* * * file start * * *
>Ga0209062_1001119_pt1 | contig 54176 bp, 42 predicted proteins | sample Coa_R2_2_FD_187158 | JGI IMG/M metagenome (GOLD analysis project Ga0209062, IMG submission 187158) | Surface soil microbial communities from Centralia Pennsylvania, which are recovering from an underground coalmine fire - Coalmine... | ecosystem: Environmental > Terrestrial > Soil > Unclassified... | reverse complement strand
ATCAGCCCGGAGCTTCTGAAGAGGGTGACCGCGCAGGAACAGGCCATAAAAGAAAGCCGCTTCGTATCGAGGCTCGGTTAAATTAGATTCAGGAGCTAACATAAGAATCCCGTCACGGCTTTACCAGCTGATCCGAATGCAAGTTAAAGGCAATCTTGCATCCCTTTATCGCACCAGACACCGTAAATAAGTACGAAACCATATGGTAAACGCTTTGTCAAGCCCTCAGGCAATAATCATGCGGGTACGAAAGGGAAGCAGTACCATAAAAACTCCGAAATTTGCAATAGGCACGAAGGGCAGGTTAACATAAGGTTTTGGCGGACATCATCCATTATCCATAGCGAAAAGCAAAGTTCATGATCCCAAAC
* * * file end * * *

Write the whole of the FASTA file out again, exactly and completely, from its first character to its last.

>Ga0209062_1001119_pt1 | contig 54176 bp, 42 predicted proteins | sample Coa_R2_2_FD_187158 | JGI IMG/M metagenome (GOLD analysis project Ga0209062, IMG submission 187158) | Surface soil microbial communities from Centralia Pennsylvania, which are recovering from an underground coalmine fire - Coalmine... | ecosystem: Environmental > Terrestrial > Soil > Unclassified... | reverse complement strand
ATCAGCCCGGAGCTTCTGAAGAGGGTGACCGCGCAGGAACAGGCCATAAAAGAAAGCCGCTTCGTATCGAGGCTCGGTTAAATTAGATTCAGGAGCTAACATAAGAATCCCGTCACGGCTTTACCAGCTGATCCGAATGCAAGTTAAAGGCAATCTTGCATCCCTTTATCGCACCAGACACCGTAAATAAGTACGAAACCATATGGTAAACGCTTTGTCAAGCCCTCAGGCAATAATCATGCGGGTACGAAAGGGAAGCAGTACCATAAAAACTCCGAAATTTGCAATAGGCACGAAGGGCAGGTTAACATAAGGTTTTGGCGGACATCATCCATTATCCATAGCGAAAAGCAAAGTTCATGATCCCAAAC